Italy’s new finance minister pledges to keep euro

11 Jun 18

Italy’s finance minister has ruled out leaving the eurozone following months of uncertainty about the country’s future within the common currency.

Giovanni Tria said there “isn’t any discussion on a plan to leave the euro” and that he would focus on structural reforms over deficit spending.

He added that Italy’s new government would seek to block any market conditions that would “push toward an exit”.

Tria told the Corriere della Sera newspaper that the government would focus on “growth and employment” in the structural reform programme and would also “make progress on many aspects of the European governance programme and banking union”.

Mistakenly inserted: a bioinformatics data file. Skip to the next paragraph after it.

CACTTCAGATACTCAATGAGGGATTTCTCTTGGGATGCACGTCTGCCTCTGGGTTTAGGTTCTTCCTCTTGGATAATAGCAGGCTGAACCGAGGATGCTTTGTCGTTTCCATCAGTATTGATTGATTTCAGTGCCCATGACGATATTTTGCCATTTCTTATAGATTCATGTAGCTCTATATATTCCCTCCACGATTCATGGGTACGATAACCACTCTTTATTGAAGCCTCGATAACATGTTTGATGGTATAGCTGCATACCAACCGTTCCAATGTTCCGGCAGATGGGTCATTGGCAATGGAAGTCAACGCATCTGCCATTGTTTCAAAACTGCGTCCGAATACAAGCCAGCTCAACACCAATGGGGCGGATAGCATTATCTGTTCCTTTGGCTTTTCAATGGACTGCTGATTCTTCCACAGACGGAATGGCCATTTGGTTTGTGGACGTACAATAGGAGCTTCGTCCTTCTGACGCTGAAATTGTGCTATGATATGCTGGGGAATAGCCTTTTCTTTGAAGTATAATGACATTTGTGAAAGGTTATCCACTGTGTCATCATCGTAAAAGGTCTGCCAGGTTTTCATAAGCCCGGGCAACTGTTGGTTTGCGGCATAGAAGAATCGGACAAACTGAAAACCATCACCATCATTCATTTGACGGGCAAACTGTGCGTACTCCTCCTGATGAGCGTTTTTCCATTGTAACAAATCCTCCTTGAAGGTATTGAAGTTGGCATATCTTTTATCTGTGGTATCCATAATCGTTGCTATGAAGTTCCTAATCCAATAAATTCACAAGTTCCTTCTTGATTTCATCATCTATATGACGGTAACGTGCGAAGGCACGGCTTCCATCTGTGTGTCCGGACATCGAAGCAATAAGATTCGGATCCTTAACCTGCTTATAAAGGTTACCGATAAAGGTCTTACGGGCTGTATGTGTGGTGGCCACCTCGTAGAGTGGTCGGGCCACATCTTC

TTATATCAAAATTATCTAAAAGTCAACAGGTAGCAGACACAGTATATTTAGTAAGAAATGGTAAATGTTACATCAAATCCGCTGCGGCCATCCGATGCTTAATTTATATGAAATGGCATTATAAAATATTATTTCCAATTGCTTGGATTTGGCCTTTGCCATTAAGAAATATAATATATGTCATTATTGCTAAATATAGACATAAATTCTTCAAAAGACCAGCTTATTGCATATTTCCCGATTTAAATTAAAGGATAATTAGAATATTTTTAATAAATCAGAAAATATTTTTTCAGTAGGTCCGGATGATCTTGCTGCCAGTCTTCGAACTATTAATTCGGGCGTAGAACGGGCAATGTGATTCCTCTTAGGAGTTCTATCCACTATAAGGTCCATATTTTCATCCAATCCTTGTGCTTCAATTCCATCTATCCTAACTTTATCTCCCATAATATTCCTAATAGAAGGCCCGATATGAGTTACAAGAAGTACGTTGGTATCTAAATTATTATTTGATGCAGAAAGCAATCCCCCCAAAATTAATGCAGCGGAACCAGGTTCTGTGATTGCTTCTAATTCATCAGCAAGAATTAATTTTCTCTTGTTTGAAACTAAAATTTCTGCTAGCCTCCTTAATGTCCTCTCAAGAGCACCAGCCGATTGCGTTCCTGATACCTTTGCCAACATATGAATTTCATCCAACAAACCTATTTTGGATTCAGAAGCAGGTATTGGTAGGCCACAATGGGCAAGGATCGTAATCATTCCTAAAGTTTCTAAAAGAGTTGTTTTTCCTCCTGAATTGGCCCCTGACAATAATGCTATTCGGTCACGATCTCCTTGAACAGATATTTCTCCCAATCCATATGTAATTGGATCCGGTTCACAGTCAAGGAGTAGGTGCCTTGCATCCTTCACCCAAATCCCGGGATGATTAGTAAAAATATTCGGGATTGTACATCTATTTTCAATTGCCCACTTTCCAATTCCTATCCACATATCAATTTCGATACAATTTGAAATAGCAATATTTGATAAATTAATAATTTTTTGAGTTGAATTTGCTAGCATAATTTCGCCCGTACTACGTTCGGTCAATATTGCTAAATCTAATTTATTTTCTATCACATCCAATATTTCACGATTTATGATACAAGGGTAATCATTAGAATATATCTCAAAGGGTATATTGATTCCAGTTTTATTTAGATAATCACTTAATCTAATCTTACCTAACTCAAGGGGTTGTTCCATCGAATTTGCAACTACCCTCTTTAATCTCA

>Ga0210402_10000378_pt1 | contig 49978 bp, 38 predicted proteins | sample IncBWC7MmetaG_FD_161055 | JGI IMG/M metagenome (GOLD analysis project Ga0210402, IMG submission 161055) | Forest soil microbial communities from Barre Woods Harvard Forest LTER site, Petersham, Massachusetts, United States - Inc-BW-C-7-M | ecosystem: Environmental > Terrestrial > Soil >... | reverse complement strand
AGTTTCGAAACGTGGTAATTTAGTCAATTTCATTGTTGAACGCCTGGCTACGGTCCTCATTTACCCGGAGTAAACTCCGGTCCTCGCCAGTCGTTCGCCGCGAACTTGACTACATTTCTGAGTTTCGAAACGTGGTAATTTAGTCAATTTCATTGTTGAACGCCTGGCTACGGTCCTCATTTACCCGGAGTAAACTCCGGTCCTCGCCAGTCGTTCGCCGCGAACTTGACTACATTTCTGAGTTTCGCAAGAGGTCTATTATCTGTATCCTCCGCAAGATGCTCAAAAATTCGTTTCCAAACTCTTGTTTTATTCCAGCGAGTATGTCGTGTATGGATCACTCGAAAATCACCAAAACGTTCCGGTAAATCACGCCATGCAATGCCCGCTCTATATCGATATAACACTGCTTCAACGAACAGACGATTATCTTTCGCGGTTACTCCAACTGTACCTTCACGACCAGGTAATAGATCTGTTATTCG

Members of the government, which was sworn in at the beginning of this month after elections on 4 March, have given conflicting views about staying within the common currency.

The anti-establishment Five Star Movement, which forms half of the coalition, has dwelled on the issue of ditching the single currency for years, but during the election campaign came down on the side of remaining in the eurozone.

The other half of the governing coalition, the right-wing League, has been less consistent, and recently a senior party figure said the party hoped the euro would collapse from within, allowing Italy to exit.

Tria, an academic, was appointed finance minister after the Eurosceptic economist Paolo Savona had initially been proposed for the job.

But Italian president Sergio Mattarella vetoed Savona’s appointment because of his open criticism of the euro.

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